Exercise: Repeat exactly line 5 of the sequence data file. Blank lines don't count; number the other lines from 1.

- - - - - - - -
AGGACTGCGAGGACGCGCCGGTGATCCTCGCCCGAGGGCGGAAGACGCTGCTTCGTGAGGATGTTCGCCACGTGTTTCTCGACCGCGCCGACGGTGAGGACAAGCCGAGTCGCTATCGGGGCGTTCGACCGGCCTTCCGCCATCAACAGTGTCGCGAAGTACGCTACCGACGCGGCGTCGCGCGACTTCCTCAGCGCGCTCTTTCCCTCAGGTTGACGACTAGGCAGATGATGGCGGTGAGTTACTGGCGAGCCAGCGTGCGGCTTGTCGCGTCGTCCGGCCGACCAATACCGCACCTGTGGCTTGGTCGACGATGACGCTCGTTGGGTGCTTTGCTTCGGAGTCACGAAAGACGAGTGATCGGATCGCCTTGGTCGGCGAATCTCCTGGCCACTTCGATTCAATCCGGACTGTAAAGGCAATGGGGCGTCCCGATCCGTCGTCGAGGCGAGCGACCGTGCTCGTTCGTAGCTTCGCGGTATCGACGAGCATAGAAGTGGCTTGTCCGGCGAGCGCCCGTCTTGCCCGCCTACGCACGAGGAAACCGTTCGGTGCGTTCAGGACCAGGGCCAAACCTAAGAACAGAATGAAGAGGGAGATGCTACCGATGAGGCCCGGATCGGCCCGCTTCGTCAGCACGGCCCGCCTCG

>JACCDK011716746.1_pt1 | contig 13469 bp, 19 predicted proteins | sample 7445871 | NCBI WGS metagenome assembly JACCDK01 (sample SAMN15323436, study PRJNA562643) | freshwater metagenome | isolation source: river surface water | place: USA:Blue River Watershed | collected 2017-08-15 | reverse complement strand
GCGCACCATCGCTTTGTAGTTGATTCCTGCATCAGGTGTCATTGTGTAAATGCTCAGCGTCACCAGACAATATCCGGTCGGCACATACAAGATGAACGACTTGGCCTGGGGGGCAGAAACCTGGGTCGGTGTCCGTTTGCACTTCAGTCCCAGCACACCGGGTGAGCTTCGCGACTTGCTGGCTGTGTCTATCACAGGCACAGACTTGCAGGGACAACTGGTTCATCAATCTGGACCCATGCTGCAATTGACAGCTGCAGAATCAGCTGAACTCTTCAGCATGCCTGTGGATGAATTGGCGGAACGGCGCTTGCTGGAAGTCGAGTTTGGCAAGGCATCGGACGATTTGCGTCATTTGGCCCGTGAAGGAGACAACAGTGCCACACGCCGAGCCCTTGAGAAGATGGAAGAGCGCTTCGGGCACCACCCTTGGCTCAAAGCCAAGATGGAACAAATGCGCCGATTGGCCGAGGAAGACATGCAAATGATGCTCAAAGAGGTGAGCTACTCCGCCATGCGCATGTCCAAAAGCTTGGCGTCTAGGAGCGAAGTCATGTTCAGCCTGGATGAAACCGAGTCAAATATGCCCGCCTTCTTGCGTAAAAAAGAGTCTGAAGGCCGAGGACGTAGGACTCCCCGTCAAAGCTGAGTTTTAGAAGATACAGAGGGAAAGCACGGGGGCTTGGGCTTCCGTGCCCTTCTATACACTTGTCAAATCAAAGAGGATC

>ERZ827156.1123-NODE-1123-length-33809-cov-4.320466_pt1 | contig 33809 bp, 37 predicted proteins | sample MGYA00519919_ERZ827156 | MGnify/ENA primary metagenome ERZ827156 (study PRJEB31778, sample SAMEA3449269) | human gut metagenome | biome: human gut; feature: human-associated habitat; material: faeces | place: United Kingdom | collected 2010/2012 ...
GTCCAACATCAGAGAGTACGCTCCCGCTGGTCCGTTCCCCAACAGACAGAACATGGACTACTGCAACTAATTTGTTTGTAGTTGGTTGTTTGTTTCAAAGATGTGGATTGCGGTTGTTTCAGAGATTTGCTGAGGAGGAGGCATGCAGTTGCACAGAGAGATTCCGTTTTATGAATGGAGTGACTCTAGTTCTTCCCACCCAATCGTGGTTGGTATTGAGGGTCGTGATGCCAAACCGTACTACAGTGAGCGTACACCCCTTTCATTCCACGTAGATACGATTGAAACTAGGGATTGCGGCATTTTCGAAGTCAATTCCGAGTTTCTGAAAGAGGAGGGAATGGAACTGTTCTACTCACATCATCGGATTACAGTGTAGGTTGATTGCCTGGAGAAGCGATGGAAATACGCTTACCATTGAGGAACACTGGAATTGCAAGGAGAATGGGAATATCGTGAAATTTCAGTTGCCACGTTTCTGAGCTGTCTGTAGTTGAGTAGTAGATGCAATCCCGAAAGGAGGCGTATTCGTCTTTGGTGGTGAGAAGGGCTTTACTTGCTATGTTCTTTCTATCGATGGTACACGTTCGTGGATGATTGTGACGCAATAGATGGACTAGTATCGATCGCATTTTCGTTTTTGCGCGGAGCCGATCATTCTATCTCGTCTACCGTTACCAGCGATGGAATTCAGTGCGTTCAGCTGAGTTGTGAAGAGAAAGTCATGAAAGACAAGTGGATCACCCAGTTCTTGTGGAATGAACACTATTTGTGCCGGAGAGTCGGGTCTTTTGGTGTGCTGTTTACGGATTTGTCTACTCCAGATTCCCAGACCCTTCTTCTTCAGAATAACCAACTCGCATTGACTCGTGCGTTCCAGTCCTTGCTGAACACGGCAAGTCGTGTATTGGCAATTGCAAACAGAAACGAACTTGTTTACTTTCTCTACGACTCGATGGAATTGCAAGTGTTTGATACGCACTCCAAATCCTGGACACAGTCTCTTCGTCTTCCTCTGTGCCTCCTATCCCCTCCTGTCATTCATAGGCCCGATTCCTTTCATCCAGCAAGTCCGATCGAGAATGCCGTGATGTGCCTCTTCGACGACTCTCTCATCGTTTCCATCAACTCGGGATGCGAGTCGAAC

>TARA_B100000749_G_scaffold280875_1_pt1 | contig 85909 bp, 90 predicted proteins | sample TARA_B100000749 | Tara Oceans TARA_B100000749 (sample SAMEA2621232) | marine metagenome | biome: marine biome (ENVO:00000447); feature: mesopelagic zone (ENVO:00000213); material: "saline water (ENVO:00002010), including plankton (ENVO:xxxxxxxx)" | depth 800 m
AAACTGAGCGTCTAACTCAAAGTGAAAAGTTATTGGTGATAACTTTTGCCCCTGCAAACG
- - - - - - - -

GTCCAACATCAGAGAGTACGCTCCCGCTGGTCCGTTCCCCAACAGACAGAACATGGACTACTGCAACTAATTTGTTTGTAGTTGGTTGTTTGTTTCAAAGATGTGGATTGCGGTTGTTTCAGAGATTTGCTGAGGAGGAGGCATGCAGTTGCACAGAGAGATTCCGTTTTATGAATGGAGTGACTCTAGTTCTTCCCACCCAATCGTGGTTGGTATTGAGGGTCGTGATGCCAAACCGTACTACAGTGAGCGTACACCCCTTTCATTCCACGTAGATACGATTGAAACTAGGGATTGCGGCATTTTCGAAGTCAATTCCGAGTTTCTGAAAGAGGAGGGAATGGAACTGTTCTACTCACATCATCGGATTACAGTGTAGGTTGATTGCCTGGAGAAGCGATGGAAATACGCTTACCATTGAGGAACACTGGAATTGCAAGGAGAATGGGAATATCGTGAAATTTCAGTTGCCACGTTTCTGAGCTGTCTGTAGTTGAGTAGTAGATGCAATCCCGAAAGGAGGCGTATTCGTCTTTGGTGGTGAGAAGGGCTTTACTTGCTATGTTCTTTCTATCGATGGTACACGTTCGTGGATGATTGTGACGCAATAGATGGACTAGTATCGATCGCATTTTCGTTTTTGCGCGGAGCCGATCATTCTATCTCGTCTACCGTTACCAGCGATGGAATTCAGTGCGTTCAGCTGAGTTGTGAAGAGAAAGTCATGAAAGACAAGTGGATCACCCAGTTCTTGTGGAATGAACACTATTTGTGCCGGAGAGTCGGGTCTTTTGGTGTGCTGTTTACGGATTTGTCTACTCCAGATTCCCAGACCCTTCTTCTTCAGAATAACCAACTCGCATTGACTCGTGCGTTCCAGTCCTTGCTGAACACGGCAAGTCGTGTATTGGCAATTGCAAACAGAAACGAACTTGTTTACTTTCTCTACGACTCGATGGAATTGCAAGTGTTTGATACGCACTCCAAATCCTGGACACAGTCTCTTCGTCTTCCTCTGTGCCTCCTATCCCCTCCTGTCATTCATAGGCCCGATTCCTTTCATCCAGCAAGTCCGATCGAGAATGCCGTGATGTGCCTCTTCGACGACTCTCTCATCGTTTCCATCAACTCGGGATGCGAGTCGAAC